Fish help search for MS drugs – ScienceDaily

Zebrafish should be known to many aquarium enthusiasts mainly because of their striking colour. However, the distinctive black and blue stripes, to which the animal owes its name, are formed only over time. On the other hand, its larvae are still more or less transparent eyelash size. Therefore, many developmental processes in their bodies can be observed under a light microscope. For this reason, it now serves as a model organism for research groups around the world.

“At the University of Bonn, for example, we are investigating how zebrafish repair defective nervous tissue,” explains Professor Benjamin Odermatt of the Institute of Anatomy at the University Hospital Bonn. “We are also interested in this because many of the genes involved in this process are also found in a similar form in humans.” In principle, factors that promote these repair genes in fish could also act in humans. However, the differences between the genetic makeup of fish and humans are often significant. Therefore, caterpillars are sometimes of limited use in the search for new drugs.

Replacing the fish gene with a human gene

“So we took a different approach,” explains Prof. Dr. Evi Kostenis from the Institute of Pharmaceutical Biology at the University of Bonn. “For a human gene known to play a role in neuronal repair, we looked for its counterpart in zebrafish. Then we excised that counterpart in the fish and replaced it with the human version.” The new genetic material took over the function of the original zebrafish gene. “If we now find a substance that promotes repair processes in fish using the human gene, there is a good chance that this will also be the case in humans,” says the scientist, who is also a member of the Interdisciplinary Research Area. “Life and Health” at the University of Bonn.

The researchers showed that this variant works in their experimental study on what’s called the GPR17 receptor. In humans, its overactivity can lead to diseases such as multiple sclerosis (MS). Neurons communicate by electrical signals. Its extensions are surrounded by a kind of insulating layer, a fat-like substance called myelin. It prevents short circuits and significantly speeds up the transmission of stimuli. This protective covering is produced by specialized cells called oligodendrocytes. These are similar to a microscopic octopus: many long arms extend from the cell body, consisting mostly of myelin. Like insulating tape, these wrap around the processes of neurons during brain development. Usually, the protective layer lasts a lifetime.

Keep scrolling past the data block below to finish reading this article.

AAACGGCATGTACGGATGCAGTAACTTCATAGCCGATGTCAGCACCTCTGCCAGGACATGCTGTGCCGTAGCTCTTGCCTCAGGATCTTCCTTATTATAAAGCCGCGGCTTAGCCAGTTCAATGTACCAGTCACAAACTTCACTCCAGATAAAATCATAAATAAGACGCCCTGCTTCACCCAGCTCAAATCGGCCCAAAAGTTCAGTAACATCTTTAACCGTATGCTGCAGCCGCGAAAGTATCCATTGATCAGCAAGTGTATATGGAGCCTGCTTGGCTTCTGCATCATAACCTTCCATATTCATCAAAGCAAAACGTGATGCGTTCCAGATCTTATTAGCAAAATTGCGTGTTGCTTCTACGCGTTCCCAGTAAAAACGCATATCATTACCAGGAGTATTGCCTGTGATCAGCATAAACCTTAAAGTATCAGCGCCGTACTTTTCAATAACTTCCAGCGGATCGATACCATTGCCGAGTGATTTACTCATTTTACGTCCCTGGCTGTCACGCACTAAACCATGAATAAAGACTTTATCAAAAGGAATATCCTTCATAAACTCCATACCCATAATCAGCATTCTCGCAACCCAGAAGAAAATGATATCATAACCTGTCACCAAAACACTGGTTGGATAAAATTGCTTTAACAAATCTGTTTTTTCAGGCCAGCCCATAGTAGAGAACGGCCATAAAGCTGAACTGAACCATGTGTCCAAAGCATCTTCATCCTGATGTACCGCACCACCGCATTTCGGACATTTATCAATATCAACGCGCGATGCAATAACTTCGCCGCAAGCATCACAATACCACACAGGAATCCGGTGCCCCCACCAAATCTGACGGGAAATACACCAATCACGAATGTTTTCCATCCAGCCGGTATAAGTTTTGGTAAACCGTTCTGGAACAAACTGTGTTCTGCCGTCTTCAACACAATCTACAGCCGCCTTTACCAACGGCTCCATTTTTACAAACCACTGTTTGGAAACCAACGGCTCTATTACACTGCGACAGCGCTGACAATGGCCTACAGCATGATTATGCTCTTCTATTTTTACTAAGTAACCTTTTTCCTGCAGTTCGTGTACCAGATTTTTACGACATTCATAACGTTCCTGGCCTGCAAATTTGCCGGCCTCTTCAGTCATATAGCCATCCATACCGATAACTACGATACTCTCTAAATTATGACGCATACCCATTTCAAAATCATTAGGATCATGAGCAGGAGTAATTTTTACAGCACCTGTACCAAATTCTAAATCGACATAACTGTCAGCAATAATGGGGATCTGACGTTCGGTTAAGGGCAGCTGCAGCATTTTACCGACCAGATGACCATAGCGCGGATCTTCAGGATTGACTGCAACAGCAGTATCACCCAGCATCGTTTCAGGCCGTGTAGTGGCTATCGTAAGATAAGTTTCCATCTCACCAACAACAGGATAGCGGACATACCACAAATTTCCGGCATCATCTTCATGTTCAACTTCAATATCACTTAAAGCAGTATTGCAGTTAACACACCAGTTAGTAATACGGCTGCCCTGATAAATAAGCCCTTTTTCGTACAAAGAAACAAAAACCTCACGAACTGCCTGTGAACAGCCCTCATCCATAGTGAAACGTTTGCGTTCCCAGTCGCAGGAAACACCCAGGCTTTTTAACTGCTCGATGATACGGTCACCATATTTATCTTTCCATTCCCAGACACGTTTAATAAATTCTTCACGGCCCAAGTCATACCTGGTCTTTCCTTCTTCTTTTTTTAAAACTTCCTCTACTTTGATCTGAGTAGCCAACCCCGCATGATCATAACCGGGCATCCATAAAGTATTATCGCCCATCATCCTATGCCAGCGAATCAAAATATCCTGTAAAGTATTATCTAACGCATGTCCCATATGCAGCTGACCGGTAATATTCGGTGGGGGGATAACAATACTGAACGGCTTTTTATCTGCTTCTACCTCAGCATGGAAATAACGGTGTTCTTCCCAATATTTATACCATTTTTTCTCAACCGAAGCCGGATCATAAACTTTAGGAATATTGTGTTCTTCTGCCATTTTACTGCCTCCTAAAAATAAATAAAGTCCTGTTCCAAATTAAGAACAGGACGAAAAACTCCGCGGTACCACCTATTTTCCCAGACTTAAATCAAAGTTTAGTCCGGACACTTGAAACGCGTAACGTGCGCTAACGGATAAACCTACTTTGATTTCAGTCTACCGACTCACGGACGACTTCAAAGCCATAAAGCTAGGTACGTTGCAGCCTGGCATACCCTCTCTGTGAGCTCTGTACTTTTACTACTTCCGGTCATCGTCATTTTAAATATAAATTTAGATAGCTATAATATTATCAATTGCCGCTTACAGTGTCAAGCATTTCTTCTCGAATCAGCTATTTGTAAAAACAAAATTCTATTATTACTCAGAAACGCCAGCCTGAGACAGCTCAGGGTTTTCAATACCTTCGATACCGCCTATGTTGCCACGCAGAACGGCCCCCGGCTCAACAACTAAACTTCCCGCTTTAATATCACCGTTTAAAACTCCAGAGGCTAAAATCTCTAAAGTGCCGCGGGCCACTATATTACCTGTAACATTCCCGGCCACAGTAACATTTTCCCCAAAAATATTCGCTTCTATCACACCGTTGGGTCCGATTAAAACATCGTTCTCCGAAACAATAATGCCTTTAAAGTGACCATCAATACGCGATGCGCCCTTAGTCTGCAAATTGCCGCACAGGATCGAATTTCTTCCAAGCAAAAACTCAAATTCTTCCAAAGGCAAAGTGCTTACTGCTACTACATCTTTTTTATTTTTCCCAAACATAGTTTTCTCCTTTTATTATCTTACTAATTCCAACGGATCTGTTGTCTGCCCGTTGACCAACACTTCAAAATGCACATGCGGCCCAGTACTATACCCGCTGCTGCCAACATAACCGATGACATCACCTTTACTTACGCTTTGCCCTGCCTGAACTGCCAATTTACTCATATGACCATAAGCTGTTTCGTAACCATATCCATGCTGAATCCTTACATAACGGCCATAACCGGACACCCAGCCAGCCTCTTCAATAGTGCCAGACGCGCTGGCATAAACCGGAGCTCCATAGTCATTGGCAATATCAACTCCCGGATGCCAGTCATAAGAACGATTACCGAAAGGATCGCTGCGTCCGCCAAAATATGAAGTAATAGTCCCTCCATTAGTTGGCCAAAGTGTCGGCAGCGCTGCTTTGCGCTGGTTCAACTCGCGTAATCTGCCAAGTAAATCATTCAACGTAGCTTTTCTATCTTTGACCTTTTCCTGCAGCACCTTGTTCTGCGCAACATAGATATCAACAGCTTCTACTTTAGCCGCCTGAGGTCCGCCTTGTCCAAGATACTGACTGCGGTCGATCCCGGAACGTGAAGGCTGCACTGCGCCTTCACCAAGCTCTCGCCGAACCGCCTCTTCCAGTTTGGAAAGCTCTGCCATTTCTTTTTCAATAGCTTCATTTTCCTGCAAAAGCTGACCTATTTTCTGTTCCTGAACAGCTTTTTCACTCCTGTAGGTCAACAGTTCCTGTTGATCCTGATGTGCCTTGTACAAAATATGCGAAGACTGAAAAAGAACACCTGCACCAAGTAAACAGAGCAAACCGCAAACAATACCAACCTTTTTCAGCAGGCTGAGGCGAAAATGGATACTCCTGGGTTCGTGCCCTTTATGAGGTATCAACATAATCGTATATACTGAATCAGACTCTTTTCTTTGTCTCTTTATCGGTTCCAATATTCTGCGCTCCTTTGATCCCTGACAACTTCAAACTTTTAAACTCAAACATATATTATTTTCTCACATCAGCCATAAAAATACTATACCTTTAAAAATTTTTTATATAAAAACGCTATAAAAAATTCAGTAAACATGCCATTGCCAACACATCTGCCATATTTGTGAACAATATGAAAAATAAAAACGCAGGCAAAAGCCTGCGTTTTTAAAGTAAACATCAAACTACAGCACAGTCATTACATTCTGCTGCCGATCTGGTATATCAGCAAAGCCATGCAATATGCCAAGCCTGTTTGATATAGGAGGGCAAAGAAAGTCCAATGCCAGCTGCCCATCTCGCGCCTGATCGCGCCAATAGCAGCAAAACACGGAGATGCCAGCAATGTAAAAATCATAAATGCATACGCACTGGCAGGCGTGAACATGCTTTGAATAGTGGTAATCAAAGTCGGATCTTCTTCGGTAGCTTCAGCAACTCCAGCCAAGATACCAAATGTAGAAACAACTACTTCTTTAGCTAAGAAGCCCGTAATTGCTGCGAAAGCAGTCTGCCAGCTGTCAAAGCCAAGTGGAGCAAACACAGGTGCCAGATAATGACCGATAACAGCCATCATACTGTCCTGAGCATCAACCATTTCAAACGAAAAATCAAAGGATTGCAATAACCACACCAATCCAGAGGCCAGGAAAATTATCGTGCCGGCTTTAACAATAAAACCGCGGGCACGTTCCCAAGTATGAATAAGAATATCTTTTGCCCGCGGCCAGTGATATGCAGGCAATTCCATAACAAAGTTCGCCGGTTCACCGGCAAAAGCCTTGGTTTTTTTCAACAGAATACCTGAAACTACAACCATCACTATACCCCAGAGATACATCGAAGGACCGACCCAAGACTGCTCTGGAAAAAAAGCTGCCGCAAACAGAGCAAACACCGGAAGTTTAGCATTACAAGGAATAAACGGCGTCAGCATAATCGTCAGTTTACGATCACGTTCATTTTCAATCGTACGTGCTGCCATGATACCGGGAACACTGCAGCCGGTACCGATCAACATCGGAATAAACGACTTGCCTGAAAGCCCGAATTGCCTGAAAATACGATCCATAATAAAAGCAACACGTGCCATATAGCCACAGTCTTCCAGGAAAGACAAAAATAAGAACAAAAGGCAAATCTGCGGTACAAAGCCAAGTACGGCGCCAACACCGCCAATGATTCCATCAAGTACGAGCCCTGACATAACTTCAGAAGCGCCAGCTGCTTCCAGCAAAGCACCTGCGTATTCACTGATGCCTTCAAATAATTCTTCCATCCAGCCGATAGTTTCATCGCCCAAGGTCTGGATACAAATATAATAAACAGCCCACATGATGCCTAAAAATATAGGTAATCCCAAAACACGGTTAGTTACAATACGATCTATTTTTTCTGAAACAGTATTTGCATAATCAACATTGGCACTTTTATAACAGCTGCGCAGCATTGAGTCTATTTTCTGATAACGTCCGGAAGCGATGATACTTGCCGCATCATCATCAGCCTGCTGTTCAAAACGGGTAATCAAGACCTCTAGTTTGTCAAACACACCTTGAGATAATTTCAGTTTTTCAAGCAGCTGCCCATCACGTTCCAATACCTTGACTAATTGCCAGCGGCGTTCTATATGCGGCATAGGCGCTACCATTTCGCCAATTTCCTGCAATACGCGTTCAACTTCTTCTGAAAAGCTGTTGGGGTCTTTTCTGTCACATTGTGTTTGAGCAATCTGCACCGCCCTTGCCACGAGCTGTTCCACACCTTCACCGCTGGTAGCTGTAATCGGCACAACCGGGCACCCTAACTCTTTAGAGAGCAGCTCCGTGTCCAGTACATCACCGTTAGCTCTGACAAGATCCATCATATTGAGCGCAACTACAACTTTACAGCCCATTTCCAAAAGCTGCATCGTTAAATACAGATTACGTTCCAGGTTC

The insulating tape dispenser remains in an immature state

In the case of multiple sclerosis, the body’s immune system destroys the myelin layer. This results in neurological disturbances, for example in speech, vision or walking. But there is usually a supply of immature oligodendrocytes in the brain for repair work. When damage occurs, they ripen and repair the hole. In the case of multiple sclerosis, this mechanism is disrupted – many cell isolation tape donor cells remain in their immature state. The GPR17 receptor appears to bear the main blame for this: if it is activated by a molecular signal, it slows down the maturation of oligodendrocytes.

“Zebrafish also contain the GPR17 receptor,” explains Dr. Jesus Gomesa, who led the study with Costines and Dermatt. “There it also regulates the number of mature oligodendrocytes.” The researchers have now replaced part of the receptor gene with its human counterpart – the structure responsible for receiving molecular signals. “We were able to demonstrate that this new mosaic gene functions normally in fish larvae,” Gomeza says. The test-tube molecule that inhibits the human GPR17 receptor also increases the formation of mature oligodendrocytes in the modified fish.

In the search for new active ingredients, the materials are first tested in cell cultures. Only the most promising individual candidates are then tested in mice or other animal models. But even if they work there, the tests on humans often end up realistically. Benjamin Odermatt explains that “humanized zebrafish larvae allow screening of many substances quickly, with a high chance of success, because the target genes originate from humans.” “In our view, this is a very promising avenue for drug development.”

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Materials Introduction of Bonn University. Note: Content can be modified according to style and length.

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